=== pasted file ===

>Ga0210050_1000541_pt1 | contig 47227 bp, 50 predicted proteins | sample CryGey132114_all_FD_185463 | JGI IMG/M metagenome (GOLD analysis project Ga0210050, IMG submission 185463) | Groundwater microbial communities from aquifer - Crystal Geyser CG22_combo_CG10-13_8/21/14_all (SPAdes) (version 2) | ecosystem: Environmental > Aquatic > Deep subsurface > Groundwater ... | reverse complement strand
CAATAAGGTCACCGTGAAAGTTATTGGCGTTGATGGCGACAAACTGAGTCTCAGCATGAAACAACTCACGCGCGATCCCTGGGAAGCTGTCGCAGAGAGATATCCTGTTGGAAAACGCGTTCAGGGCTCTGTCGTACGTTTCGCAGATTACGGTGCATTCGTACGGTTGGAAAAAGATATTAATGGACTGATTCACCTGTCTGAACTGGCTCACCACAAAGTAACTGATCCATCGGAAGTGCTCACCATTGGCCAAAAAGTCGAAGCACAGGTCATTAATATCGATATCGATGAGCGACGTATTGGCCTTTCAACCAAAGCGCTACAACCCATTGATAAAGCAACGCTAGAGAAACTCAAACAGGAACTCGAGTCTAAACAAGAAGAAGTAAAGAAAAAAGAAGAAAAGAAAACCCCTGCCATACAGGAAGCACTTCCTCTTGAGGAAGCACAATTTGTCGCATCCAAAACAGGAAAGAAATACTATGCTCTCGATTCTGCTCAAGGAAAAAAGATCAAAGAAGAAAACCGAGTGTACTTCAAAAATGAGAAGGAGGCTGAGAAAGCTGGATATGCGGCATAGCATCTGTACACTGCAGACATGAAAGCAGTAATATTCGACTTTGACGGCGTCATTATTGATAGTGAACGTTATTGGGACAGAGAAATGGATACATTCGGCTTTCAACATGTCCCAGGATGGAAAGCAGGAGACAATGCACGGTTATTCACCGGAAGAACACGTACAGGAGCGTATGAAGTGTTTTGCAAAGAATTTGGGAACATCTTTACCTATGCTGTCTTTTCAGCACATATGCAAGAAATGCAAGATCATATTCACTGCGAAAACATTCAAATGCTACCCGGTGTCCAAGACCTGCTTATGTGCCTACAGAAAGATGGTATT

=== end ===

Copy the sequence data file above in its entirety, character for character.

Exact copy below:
>Ga0210050_1000541_pt1 | contig 47227 bp, 50 predicted proteins | sample CryGey132114_all_FD_185463 | JGI IMG/M metagenome (GOLD analysis project Ga0210050, IMG submission 185463) | Groundwater microbial communities from aquifer - Crystal Geyser CG22_combo_CG10-13_8/21/14_all (SPAdes) (version 2) | ecosystem: Environmental > Aquatic > Deep subsurface > Groundwater ... | reverse complement strand
CAATAAGGTCACCGTGAAAGTTATTGGCGTTGATGGCGACAAACTGAGTCTCAGCATGAAACAACTCACGCGCGATCCCTGGGAAGCTGTCGCAGAGAGATATCCTGTTGGAAAACGCGTTCAGGGCTCTGTCGTACGTTTCGCAGATTACGGTGCATTCGTACGGTTGGAAAAAGATATTAATGGACTGATTCACCTGTCTGAACTGGCTCACCACAAAGTAACTGATCCATCGGAAGTGCTCACCATTGGCCAAAAAGTCGAAGCACAGGTCATTAATATCGATATCGATGAGCGACGTATTGGCCTTTCAACCAAAGCGCTACAACCCATTGATAAAGCAACGCTAGAGAAACTCAAACAGGAACTCGAGTCTAAACAAGAAGAAGTAAAGAAAAAAGAAGAAAAGAAAACCCCTGCCATACAGGAAGCACTTCCTCTTGAGGAAGCACAATTTGTCGCATCCAAAACAGGAAAGAAATACTATGCTCTCGATTCTGCTCAAGGAAAAAAGATCAAAGAAGAAAACCGAGTGTACTTCAAAAATGAGAAGGAGGCTGAGAAAGCTGGATATGCGGCATAGCATCTGTACACTGCAGACATGAAAGCAGTAATATTCGACTTTGACGGCGTCATTATTGATAGTGAACGTTATTGGGACAGAGAAATGGATACATTCGGCTTTCAACATGTCCCAGGATGGAAAGCAGGAGACAATGCACGGTTATTCACCGGAAGAACACGTACAGGAGCGTATGAAGTGTTTTGCAAAGAATTTGGGAACATCTTTACCTATGCTGTCTTTTCAGCACATATGCAAGAAATGCAAGATCATATTCACTGCGAAAACATTCAAATGCTACCCGGTGTCCAAGACCTGCTTATGTGCCTACAGAAAGATGGTATT